Anjali Sachdeva’s debut collection spans centuries, continents, and a diverse set of characters but is united by each character’s epic struggle with fate: A workman in Andrew Carnegie’s steel mills is irrevocably changed by the brutal power of the furnaces; a fisherman sets sail into overfished waters and finds a secret obsession from which he can’t return; an online date ends with a frightening, inexplicable disappearance. Her story “Pleiades” was called “a masterpiece” by Dave Eggers. Sachdeva has a talent for creating moving and poignant scenes, following her highly imaginative plots to their logical ends, and depicting how one small miracle can affect everyone in its wake.

Lordt, y’all, All the Names They Used for God is face-meltingly good. The stories in this smallish collection all turn on the juxtaposition of the real with the fantastical, one-click off from traditional fairy tales in feel. I got a little brain-tickle as each one reminded me very subtly of an older tale but without retelling any one in particular. “Killer of Kings” is flat-out gorgeous, “All the Names Used for God” is quietly mind-blowing, and the final story “Pleiades” is devastating. Another outstanding collection from an Iowa Writers’ Workshop alum.

This collection is kind of flying under the radar so if you’re looking for a story collection, go pick this up.

Dear FTC: My digital galley expired so I bought a copy on my nook to finish reading it.

mini-review · Read Harder · Reading Women · stuff I read · translation

Jagannath by Karin Tidbeck

35969593Summary from Goodreads:
An award-winning debut story collection by Karin Tidbeck, author of Amatka and heir to Borges, Le Guin, and Lovecraft.

A child is born in a tin can. A switchboard operator finds himself in hell. Three corpulent women float somewhere beyond time. Welcome to the weird world of Karin Tidbeck, the visionary Swedish author of literary sci-fi, speculative fiction, and mind-bending fantasy who has captivated readers around the world. Originally published by the tiny press Cheeky Frawg–the passion project of Ann and Jeff VanderMeer–Jagannath has been celebrated by readers and critics alike, with rave reviews from major outlets and support from lauded peers like China Mieville and even Ursula K. Le Guin herself. These are stories in which fairies haunt quiet towns, and an immortal being discovers the nature of time–stories in which anything is possible.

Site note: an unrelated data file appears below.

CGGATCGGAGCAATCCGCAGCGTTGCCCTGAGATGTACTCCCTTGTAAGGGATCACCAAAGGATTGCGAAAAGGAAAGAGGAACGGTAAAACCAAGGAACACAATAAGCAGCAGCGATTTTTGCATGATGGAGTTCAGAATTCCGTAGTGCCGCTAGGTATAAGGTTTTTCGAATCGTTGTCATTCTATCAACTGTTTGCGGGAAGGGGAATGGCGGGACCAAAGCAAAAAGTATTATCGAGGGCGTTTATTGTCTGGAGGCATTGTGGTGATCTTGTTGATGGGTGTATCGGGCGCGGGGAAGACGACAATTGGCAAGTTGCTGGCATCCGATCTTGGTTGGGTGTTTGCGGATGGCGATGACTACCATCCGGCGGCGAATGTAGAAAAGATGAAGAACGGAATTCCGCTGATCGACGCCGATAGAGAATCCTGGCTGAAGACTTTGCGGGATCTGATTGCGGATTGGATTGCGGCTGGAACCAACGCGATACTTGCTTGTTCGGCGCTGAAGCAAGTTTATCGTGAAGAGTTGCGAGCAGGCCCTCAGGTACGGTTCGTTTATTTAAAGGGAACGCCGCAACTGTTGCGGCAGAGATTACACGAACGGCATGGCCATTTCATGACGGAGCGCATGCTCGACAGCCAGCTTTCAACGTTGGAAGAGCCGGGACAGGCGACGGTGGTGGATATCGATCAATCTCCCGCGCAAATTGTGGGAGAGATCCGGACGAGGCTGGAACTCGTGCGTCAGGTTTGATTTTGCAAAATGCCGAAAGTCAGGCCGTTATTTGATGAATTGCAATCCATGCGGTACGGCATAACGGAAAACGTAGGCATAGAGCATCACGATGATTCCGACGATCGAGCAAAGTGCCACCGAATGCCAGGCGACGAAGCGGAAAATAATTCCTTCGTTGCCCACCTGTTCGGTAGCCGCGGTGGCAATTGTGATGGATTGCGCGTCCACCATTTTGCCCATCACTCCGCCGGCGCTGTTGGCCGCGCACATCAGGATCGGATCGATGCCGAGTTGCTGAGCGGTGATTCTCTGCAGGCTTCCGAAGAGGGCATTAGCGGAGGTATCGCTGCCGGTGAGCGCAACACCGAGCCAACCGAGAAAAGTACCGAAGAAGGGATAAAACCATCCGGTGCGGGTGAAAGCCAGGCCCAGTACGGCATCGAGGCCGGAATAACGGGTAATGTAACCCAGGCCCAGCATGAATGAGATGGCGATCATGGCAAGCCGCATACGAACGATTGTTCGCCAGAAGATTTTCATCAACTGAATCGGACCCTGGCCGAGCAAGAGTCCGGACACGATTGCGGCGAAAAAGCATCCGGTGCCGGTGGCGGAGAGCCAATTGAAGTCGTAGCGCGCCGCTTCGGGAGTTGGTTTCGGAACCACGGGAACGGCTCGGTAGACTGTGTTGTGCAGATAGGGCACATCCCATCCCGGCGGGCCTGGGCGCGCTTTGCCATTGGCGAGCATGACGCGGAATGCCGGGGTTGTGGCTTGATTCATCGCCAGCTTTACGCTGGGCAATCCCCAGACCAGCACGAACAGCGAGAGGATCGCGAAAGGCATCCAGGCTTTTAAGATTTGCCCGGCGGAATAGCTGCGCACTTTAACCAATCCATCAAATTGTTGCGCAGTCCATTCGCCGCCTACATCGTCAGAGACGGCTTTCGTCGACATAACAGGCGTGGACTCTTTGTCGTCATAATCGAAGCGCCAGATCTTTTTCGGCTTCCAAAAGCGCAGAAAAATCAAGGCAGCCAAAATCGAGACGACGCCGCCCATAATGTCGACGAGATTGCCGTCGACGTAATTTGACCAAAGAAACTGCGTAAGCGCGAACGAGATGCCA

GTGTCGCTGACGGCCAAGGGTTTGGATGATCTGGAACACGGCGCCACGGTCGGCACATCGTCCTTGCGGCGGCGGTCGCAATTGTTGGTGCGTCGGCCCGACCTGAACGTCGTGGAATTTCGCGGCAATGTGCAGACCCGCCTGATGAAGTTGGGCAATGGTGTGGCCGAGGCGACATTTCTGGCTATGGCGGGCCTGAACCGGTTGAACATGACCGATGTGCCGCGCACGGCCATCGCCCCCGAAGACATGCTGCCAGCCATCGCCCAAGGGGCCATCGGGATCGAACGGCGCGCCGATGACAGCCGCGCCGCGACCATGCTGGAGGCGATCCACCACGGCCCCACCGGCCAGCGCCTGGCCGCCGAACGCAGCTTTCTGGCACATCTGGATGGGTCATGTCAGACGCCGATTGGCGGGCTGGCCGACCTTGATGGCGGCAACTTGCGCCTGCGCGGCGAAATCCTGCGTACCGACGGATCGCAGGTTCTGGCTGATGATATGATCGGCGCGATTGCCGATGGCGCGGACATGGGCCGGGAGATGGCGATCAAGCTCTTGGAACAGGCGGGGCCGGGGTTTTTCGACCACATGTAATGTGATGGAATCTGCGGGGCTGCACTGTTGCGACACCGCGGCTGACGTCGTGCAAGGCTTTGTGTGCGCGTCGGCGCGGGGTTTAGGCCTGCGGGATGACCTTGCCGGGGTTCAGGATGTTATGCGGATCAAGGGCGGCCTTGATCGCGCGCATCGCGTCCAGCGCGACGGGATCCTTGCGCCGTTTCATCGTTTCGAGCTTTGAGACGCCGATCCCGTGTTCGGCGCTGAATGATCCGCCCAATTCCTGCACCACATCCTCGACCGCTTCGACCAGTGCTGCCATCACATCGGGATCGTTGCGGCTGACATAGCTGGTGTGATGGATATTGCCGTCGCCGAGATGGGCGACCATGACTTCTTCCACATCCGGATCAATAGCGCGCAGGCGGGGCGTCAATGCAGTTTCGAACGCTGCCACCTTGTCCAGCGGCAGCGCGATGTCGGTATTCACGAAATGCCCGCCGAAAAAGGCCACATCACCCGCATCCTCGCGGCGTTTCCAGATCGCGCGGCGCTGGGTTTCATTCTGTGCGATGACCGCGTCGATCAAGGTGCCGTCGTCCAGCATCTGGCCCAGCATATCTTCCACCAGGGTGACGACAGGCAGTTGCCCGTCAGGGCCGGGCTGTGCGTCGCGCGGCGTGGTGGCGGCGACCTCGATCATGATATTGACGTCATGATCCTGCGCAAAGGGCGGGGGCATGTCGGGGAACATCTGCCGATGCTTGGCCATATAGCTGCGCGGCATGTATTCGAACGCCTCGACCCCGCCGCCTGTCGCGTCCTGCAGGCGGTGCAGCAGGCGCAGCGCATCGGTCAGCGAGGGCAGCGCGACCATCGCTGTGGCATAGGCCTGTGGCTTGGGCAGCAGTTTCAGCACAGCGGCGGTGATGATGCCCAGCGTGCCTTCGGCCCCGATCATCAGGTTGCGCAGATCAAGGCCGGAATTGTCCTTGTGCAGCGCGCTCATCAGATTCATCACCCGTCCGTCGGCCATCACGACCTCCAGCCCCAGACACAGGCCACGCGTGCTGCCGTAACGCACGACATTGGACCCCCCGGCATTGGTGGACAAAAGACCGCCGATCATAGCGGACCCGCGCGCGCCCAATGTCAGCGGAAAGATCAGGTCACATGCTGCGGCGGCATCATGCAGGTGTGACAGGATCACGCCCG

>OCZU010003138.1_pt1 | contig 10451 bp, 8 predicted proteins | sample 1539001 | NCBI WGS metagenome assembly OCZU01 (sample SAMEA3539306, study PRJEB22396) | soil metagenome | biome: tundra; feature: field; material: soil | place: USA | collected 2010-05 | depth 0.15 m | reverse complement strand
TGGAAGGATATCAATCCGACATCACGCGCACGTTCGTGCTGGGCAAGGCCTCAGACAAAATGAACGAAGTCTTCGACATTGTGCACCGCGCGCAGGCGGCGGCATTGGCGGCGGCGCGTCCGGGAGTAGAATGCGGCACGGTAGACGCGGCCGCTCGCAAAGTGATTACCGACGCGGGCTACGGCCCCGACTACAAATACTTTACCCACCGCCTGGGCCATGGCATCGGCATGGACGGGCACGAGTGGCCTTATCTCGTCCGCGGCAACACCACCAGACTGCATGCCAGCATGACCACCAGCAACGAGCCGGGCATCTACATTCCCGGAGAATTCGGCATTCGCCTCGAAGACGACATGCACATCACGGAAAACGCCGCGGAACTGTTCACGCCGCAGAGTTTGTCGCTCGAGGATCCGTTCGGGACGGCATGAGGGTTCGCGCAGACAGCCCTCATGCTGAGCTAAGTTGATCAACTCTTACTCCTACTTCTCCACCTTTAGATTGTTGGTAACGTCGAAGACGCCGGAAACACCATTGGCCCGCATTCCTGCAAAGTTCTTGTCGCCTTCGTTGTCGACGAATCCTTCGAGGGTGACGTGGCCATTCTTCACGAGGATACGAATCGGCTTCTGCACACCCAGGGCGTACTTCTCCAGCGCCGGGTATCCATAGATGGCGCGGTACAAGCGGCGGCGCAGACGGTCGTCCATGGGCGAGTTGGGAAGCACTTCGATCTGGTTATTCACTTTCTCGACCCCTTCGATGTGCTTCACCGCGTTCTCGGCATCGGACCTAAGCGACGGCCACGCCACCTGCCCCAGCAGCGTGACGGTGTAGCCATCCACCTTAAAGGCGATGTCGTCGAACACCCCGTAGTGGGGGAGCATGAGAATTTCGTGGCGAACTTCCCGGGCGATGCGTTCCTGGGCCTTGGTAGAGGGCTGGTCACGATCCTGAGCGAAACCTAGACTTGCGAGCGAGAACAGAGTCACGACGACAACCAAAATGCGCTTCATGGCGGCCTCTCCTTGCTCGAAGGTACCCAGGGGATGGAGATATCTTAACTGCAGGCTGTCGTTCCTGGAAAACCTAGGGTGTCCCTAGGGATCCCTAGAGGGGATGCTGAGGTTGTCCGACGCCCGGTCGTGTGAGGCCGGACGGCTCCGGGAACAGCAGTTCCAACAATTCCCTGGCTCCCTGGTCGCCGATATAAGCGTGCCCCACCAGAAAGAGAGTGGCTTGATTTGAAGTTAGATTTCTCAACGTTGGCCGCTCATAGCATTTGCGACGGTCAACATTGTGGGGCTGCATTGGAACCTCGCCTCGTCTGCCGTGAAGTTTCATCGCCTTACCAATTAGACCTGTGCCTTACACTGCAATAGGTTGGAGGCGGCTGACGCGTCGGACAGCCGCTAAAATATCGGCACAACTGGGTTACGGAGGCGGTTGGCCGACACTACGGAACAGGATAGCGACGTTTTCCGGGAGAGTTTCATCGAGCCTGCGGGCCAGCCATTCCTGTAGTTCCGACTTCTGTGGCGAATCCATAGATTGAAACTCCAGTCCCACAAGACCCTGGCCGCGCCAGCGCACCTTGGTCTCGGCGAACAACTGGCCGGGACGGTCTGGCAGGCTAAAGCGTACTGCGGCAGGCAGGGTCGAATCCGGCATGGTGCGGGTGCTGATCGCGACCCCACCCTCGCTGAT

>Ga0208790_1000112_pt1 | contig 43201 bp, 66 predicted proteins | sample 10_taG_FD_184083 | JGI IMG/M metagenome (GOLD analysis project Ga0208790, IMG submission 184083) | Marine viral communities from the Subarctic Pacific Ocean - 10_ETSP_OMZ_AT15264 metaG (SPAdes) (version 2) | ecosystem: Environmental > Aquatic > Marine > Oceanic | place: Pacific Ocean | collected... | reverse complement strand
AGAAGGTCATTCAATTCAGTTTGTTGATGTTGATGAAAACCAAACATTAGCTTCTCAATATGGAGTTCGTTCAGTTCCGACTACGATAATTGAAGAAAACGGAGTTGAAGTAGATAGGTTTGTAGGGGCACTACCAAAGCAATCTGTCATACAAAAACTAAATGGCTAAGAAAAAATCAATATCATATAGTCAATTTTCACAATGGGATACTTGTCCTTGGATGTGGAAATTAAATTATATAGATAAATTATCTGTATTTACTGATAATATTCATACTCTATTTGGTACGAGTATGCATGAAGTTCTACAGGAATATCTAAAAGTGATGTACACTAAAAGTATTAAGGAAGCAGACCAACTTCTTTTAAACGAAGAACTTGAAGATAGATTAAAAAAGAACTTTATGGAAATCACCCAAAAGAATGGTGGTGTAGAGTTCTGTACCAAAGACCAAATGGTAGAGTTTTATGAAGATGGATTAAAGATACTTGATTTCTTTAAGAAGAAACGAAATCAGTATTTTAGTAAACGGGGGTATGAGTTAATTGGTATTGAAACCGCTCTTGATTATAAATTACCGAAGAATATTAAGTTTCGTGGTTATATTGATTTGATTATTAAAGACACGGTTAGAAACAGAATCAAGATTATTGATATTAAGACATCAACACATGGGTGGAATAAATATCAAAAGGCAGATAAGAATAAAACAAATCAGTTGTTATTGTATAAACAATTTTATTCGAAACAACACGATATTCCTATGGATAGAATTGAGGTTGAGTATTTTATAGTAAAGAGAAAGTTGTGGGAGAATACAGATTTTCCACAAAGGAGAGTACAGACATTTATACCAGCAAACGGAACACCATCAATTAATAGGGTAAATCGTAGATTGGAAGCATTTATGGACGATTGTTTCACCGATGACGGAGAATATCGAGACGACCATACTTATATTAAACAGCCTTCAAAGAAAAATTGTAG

I had heard that Karin Tidbeck’s Amatka was a good book but I hadn’t got around to reading it, yet. So I was really interested in reading the new edition of her collection Jagannath, originally published by the Vandermeers’ indie press Cheeky Frawg in 2012. Jagannath is an unexpectedly lovely and unsettling collection of short stories that occupy a liminal space between reality and folktales (with a few dips into more mainstream fantasy). This is a collection for fans of Sofia Samatar, Margo Langergan, Amber Sparks, and Laura van den Berg, excellent company indeed. Tidbeck did her own translations for those pieces originally published in Swedish and I honestly couldn’t tell the difference between those originally written in English and the translations.

The new edition of Jagannath is available on February 6.

Dear FTC: I read a digital galley of this book from the publisher via Edelweiss.

mini-review · stuff I read

The Largesse of the Sea Maiden: Stories by Denis Johnson

35135343Summary from Goodreads:
A new story collection, the first since his seminal Jesus’ Son, from “the most essential writer of his generation” (Los Angeles Times), a National Book Award winner and two-time Pulitzer Prize finalist.

Twenty-five years ago, Denis Johnson published Jesus’ Son, “a work of spare beauty and almost religious intensity” (Entertainment Weekly), which remains a touchstone today, ardently beloved by readers and writers alike. Included in The New York Times’ list of the “25 Best Books of the Last 25 Years” (alongside Toni Morrison’s Beloved and Philip Roth’s American Pastoral), it is routinely described in the press as the single most important and influential book of short stories in a generation.
Now, after years of writing novels and plays in a very different mode, Johnson returns to the short story form that first catapulted him to the highest pedestal of American writers. Though the subject matter — middle-aged life and the elusive and unexpected ways the mysteries of the universe assert themselves — finds Johnson in new territory, the style is pure, vintage, inimitable Johnson.
Taken together, the stories in this powerful and deeply felt collection are Denis Johnson at his absolute best, the highest-caliber work of an American master.

I was late to the Denis Johnson party. I’d never quite got to him. And then he passed away, rather unexpectedly last May, which prodded me to finally read Train Dreams. Which broke me for a little bit. The announcement of a final story collection was an opportunity to read another of Johnson’s books.

“It’s plain to you that at the time I write this, I’m not dead. But maybe by the time you read it.”
– “Triumph Over the Grave”

Hot damn.

The Largesse of the Sea Maiden is a short book composed of five killer stories. From reading other reviews, it appears that Johnson continued or concluded story strands left from his previous story collection Jesus’ Son. I haven’t read that collection, obviously, but I didn’t feel like I was missing anything story-wise. These five stories are gritty, obsessed with old hurts, past transgressions, and unfulfilled dreams. The third story, “Strangler Bob,” is set IN the Johnson County Jail, which is two blocks from the UI where Denis Johnson once taught.

Dear FTC: I read a digital galley of this book from the publisher via Netgalley.  It’s also my staff rec right now at the store.